Red Faction: Guerilla was an outstanding redux that turned an adequate first-person action series into a immeasurably more refined and entertaining third person one. Guerilla was a big success, but it speaks volumes about its development team Volition that they clearly had no intention of merely reheating their newly successful formula for a follow-up. Although Armageddon maintains the gameplay perspective, it ditches the sandbox world (and the overly simplistic colour palette) in favour of a more linear adventure that gives you access to a hefty number of extremely cool toys, and then encourages you to run riot with four of your favourites. It’s a blockbuster game to the core, consistently peppered with large-scale action sequences; all of which are open to be shaped and tinkered with by the player.

It also feels unmistakably like a Red Faction game, despite how readily it poaches from other movies and videogames from the same genre. The score couldn’t possibly sound any more like Vangelis’ Blade Runner music if it tried, the nifty achievement/trophy counter has clearly been inspired by the one seen in Gears of War 2, Darius Mason is basically Riddick and the world – the dank underground parts of it anyway – owe a strong debt to Paul Verhoeven’s Total Recall. None of this matters for two reasons; all of those elements work perfectly in context, and the addition of some highly inventive new weaponry is the game’s real trump card, with much of it is bound to inspire other developers from hereon in.

Easily the most enjoyable of all of these is the new Magnet gun, and it’s a tool that most players will equip from the get-go and never discard. Volition are clearly aware that utilising the Magnet gun is where the real fun is to be had and it comes with an infinite supply of ammo, very tellingly. You can use it to fling enemies into the distance – an act that kills the weaker species, or allows you to tackle tougher ones later if you become swarmed – or you can use it to pull heavy duty bits of scenery apart, with the option to use them as projectiles. Its predecessor’s entirely destructible landscapes have sensibly been imported, and there is still nothing quite as satisfying in modern videogaming as dismantling a large building with a few shrewd moves.

If you want to play through in a much more straightforward fashion, you can always equip – and then upgrade – the familiar likes of rocket launchers, plasma beams and sniper rifles. Armageddon’s other ingenious new tool is Mason Jnr’s ability to completely rebuild destroyed scenery. This is occasionally mandatory; you’ll need to re-assemble numerous dilapidated staircases in order to progress, and some missions task you with rebuilding things like broken down energy generators; but as with the Magnet gun, being a bit creative lifts the experience tremendously. It’s one thing to seek cover when the action becomes too overwhelming, but it’s quite another to use your initiative to build your own bunker from the busted shards of a decrepit ammo crate.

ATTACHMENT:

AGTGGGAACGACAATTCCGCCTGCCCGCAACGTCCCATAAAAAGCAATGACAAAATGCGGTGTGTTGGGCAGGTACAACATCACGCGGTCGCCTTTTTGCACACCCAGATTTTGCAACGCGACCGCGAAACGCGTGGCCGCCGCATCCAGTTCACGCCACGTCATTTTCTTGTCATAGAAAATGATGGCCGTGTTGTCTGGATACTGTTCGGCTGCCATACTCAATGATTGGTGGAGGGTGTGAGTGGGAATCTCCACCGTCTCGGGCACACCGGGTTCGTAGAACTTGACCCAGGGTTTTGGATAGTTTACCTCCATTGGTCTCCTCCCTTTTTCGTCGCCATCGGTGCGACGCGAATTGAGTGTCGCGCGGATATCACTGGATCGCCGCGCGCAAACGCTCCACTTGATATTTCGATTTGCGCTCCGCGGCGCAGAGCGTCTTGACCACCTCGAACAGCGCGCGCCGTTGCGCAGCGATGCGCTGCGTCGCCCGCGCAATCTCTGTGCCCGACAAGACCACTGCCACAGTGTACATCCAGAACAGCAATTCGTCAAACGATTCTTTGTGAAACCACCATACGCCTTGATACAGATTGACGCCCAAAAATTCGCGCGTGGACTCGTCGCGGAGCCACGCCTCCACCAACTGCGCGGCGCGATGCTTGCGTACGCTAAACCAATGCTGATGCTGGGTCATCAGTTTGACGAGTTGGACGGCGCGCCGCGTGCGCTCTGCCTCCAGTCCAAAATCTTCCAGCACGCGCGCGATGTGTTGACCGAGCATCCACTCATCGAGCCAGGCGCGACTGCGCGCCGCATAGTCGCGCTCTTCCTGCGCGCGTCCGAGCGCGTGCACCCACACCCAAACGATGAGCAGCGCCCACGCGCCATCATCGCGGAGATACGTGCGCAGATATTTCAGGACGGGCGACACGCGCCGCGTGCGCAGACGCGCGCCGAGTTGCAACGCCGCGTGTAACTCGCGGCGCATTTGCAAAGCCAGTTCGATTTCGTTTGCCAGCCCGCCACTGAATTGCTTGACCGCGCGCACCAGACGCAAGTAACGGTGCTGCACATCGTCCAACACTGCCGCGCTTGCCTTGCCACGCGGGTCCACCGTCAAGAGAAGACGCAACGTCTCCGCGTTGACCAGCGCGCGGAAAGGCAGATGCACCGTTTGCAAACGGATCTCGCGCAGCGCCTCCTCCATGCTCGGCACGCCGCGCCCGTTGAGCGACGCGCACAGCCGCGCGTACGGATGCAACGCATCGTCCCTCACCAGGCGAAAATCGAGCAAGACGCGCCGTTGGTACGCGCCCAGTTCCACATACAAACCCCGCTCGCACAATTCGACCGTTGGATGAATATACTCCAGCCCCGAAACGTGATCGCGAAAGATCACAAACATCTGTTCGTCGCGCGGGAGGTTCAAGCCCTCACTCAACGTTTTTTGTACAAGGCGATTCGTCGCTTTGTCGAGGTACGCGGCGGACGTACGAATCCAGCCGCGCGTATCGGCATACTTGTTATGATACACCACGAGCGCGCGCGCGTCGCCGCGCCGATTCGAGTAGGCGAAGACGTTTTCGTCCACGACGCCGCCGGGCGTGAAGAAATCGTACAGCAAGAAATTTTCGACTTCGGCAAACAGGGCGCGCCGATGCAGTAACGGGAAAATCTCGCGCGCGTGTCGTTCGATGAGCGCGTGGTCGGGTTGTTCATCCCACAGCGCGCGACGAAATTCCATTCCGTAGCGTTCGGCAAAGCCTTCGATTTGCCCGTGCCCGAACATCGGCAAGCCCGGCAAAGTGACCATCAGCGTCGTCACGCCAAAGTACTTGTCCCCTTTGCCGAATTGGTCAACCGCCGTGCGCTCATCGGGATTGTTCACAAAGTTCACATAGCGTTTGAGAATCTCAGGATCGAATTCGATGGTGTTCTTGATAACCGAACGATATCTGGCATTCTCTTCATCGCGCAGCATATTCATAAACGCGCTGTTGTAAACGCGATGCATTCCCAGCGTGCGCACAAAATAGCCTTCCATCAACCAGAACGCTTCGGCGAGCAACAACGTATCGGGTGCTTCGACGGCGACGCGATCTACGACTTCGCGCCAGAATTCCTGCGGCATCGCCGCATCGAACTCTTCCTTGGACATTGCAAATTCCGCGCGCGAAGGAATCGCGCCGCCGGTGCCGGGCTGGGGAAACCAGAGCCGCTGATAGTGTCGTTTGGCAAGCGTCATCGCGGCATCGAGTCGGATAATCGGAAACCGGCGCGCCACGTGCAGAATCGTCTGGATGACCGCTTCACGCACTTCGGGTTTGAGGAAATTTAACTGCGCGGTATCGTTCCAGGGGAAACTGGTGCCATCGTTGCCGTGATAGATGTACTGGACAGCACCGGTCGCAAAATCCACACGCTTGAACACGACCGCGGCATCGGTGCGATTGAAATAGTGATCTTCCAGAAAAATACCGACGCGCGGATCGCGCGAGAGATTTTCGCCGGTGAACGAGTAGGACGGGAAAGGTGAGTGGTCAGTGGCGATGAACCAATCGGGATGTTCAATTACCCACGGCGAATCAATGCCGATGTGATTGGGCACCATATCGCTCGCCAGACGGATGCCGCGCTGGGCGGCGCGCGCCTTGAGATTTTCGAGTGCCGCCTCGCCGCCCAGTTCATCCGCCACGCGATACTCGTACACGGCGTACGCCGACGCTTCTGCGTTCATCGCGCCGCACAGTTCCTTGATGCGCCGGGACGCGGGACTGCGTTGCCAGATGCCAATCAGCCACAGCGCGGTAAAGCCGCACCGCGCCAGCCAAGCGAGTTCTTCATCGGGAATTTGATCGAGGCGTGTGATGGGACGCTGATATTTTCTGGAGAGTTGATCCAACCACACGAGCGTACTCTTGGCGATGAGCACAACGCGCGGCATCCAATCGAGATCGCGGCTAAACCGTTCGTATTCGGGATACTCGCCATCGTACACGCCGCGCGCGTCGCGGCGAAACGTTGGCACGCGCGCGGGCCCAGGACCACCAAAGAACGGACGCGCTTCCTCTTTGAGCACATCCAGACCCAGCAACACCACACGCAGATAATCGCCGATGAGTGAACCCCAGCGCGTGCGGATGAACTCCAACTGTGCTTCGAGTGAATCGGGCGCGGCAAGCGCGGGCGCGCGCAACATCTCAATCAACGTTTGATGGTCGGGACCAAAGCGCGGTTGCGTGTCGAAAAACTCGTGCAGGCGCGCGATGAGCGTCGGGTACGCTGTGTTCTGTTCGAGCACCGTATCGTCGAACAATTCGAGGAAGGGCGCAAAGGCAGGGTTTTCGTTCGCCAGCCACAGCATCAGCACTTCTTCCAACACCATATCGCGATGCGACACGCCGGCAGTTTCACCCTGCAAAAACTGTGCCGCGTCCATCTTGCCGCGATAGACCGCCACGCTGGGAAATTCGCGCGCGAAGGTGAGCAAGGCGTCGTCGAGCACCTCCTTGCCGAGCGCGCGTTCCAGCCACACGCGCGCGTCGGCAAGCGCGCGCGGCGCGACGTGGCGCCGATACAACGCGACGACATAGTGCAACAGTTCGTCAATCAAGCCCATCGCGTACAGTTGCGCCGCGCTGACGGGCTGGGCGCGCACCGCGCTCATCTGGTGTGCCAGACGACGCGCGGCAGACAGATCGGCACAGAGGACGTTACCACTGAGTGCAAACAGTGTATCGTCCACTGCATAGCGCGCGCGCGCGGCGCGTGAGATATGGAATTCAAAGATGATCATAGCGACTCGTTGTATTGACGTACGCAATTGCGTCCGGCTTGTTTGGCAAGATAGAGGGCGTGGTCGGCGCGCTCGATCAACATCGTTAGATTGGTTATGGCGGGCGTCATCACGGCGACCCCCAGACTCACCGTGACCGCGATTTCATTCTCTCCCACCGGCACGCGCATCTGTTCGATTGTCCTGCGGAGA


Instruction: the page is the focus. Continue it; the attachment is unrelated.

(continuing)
It’s also a game that’s riddled with collectibles, all of which contribute to a pot of ‘Salvage’ points that can be dipped into in order to upgrade both Darius and his firearms. The search for Salvage never ceases to be coercive primarily because you don’t really have to search too hard for it, which is one of the biggest headaches for any gamer who compulsively pursues a 100% completion statistic. The game’s rigidly defined pathways don’t allow for a great deal of exploration, but the story is structured like a relentless action rollercoaster anyway, and side-quests would unquestionably be something of an unnecessary distraction.

The hardcore are going to want to disable some gameplay stabilisers that are in place right from the start – including a snap-on targeting system and constant on-screen hint messages – and the Nightmare difficulty setting is well worth experiencing if you’ve got the skills. Infestation mode is an enjoyable multiplayer Horde-alike, but the lengthy campaign – which you can revisit with your complete arsenal in tow once you’ve finished it once – is the real draw here. Volition could have rehashed their previous Red Faction title and people would have probably been more than happy. But thanks to their valiant efforts, Armageddon is most definitely superior.

Red Faction Armageddon is out on for PC, Xbox 360 and Playstation 3.

 

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